The former becomes a protector, a control of self-life, or others. The common temptation in this stage is that one no longer relies on God as much as their own self. The community around them starts looking upon them, bring them away from the Lord, who is the source of everything. One might start believing that their identity is to provide and protect others, mistaking a particular act of mercy and love as their own identity. This identity is sticky because it forms rooted pride that produces fears of losing control.

The latter comprises those who truly want to know everything, many of them are quick to adopt a false identity that they are a learner, traveler, explorer, thinker, or anything that describes expansion. This identity usually does not last long for decades, for they realize that exploration does not bring value to others without being presented as a mercy to others.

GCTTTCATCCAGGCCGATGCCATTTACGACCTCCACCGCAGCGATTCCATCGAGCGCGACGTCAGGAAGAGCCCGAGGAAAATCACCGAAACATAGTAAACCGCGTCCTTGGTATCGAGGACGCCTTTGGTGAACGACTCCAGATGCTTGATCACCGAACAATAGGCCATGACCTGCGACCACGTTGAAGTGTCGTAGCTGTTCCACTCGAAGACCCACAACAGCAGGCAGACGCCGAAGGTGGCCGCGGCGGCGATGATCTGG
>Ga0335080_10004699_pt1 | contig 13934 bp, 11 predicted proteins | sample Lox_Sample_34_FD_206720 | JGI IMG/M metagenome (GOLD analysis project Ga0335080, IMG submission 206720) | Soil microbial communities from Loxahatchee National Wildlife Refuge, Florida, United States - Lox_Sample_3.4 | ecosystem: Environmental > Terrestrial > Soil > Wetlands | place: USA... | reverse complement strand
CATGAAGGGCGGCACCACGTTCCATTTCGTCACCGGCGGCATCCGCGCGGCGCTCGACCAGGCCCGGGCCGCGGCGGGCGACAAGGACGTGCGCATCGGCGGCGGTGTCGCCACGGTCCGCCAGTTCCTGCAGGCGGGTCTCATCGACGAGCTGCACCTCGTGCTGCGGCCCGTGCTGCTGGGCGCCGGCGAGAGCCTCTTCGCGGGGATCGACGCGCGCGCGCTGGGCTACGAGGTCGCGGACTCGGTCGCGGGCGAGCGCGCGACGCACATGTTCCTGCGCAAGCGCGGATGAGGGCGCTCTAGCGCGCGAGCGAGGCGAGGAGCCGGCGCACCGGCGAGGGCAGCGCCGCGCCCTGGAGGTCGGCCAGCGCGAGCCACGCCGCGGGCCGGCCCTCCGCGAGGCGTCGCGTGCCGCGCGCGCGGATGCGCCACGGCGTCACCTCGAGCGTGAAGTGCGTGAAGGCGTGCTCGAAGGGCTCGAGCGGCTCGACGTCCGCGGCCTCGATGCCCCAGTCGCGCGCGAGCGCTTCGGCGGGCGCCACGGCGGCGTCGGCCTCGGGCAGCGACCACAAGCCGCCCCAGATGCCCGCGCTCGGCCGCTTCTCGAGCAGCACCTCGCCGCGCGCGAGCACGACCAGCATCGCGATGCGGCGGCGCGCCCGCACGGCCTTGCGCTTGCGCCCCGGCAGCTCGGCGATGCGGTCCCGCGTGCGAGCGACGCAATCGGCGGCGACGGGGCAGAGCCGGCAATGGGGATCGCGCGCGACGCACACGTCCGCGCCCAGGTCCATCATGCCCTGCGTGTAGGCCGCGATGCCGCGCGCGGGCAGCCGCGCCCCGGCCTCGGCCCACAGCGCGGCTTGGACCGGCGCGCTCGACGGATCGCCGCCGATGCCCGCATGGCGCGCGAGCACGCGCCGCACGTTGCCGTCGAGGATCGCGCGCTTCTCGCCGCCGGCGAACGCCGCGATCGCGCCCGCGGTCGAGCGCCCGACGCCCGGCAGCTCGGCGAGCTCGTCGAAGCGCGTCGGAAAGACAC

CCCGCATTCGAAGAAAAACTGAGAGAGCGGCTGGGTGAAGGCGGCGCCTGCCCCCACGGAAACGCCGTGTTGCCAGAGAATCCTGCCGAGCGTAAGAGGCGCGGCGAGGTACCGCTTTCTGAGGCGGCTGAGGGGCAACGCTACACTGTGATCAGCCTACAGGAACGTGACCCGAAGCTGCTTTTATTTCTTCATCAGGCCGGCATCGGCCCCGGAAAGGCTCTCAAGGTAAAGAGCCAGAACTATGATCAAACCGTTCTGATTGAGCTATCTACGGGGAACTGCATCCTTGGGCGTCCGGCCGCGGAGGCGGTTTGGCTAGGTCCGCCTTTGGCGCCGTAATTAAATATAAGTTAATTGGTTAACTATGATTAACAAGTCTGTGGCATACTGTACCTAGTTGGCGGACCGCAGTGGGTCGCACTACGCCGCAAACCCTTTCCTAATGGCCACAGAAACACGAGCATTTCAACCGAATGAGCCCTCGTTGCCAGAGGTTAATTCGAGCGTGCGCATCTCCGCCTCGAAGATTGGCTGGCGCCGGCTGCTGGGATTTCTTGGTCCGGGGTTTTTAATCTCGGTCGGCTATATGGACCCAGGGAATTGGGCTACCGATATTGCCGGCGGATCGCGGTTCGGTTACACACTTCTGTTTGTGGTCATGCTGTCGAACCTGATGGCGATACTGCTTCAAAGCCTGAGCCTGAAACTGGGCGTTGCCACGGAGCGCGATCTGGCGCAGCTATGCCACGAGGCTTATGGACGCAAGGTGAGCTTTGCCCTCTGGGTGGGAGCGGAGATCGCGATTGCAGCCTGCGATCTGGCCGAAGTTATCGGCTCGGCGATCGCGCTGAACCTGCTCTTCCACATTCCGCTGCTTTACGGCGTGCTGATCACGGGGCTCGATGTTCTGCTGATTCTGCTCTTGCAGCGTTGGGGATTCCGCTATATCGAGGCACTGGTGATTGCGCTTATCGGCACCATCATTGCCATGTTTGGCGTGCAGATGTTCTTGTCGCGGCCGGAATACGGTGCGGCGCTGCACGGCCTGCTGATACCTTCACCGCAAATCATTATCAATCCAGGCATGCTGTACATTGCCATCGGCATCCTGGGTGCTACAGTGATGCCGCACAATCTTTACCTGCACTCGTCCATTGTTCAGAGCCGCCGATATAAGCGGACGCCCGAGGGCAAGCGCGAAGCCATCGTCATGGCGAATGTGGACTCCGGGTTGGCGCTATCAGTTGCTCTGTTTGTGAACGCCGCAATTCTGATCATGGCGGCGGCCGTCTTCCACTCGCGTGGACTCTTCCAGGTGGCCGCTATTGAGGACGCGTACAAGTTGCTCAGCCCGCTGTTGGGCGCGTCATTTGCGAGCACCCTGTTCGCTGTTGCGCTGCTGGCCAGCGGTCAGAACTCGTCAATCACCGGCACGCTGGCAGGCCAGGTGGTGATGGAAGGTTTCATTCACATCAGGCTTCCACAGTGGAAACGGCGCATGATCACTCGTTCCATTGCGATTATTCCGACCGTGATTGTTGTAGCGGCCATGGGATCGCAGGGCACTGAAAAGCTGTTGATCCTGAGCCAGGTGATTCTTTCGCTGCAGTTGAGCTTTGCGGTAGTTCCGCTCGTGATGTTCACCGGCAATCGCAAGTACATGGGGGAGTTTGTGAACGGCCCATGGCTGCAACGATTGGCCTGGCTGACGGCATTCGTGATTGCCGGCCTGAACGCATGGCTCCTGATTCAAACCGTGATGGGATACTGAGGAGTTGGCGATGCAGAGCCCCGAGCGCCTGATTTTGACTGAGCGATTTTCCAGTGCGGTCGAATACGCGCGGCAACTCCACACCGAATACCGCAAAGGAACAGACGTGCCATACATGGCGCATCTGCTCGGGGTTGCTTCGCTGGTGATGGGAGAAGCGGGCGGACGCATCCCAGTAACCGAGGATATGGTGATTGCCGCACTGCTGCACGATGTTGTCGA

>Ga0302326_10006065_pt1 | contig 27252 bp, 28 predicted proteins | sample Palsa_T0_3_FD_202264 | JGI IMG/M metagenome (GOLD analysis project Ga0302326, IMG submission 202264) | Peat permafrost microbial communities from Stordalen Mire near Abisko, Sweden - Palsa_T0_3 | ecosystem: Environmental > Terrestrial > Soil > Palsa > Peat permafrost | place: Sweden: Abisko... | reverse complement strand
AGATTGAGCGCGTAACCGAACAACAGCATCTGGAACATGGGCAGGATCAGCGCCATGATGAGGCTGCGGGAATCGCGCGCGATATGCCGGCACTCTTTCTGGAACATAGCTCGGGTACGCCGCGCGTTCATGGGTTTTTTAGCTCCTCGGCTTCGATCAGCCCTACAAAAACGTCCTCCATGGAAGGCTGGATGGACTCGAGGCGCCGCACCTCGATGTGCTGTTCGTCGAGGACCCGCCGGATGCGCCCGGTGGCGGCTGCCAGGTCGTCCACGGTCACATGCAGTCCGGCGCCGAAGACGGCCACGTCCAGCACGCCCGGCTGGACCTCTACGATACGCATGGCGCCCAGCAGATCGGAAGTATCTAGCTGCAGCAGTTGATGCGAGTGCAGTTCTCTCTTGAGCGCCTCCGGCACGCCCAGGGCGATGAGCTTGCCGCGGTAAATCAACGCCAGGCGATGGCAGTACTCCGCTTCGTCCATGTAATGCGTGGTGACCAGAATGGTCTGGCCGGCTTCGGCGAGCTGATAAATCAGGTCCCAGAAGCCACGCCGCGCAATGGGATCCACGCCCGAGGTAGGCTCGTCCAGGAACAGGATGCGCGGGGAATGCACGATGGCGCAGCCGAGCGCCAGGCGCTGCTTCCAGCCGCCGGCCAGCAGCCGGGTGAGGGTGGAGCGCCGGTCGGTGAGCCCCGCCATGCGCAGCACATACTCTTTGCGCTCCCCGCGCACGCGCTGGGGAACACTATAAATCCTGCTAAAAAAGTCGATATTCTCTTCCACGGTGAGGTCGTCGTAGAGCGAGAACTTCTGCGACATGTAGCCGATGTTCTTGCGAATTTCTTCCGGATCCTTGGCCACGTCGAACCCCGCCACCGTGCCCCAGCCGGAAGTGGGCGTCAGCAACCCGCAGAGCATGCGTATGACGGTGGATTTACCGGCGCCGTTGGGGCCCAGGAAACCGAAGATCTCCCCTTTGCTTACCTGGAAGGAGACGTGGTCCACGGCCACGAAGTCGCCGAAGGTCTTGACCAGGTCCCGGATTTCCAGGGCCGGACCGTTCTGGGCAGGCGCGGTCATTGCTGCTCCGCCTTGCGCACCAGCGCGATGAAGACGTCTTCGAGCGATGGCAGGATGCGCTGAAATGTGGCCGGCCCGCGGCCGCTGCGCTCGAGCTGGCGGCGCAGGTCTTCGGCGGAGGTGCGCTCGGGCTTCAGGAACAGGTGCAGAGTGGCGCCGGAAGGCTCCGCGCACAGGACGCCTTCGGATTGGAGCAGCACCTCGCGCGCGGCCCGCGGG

When we’ve learned the world, we make a choice.

Again, there are usually two outcomes for those exploring, those who move forward and those who don’t. One that becomes a wise figure for they’ve seen more, and those who realize they can rest on one thing they find meaningful.

The former usually becomes a great figure or someone people look up to that they cannot stop exploring, creating a constant effort to find satisfaction, acceptance, or love from others. However, they become the seed of hope for those who seek a better life. The temptation in this stage is that we might feel we are the source of hope and falsely making others to follow what we do, what we know best, and to replicate others to become another us, instead of assisting them to be the best them in Jesus.

The latter commonly choose an identity they can affiliate themselves to bring value to others, whether religion, public service, charities, or job. These people stopped searching proactively and became more agile individuals who try and change until it becomes better. There are plenty in these days who comfortably associate themselves with a famous position, say, CEO, Senator, Impact Maker, Engineer, Doctors, Noble Price Winner, Influencer, you name it.

When our choice doesn’t fulfill us, we keep changing it.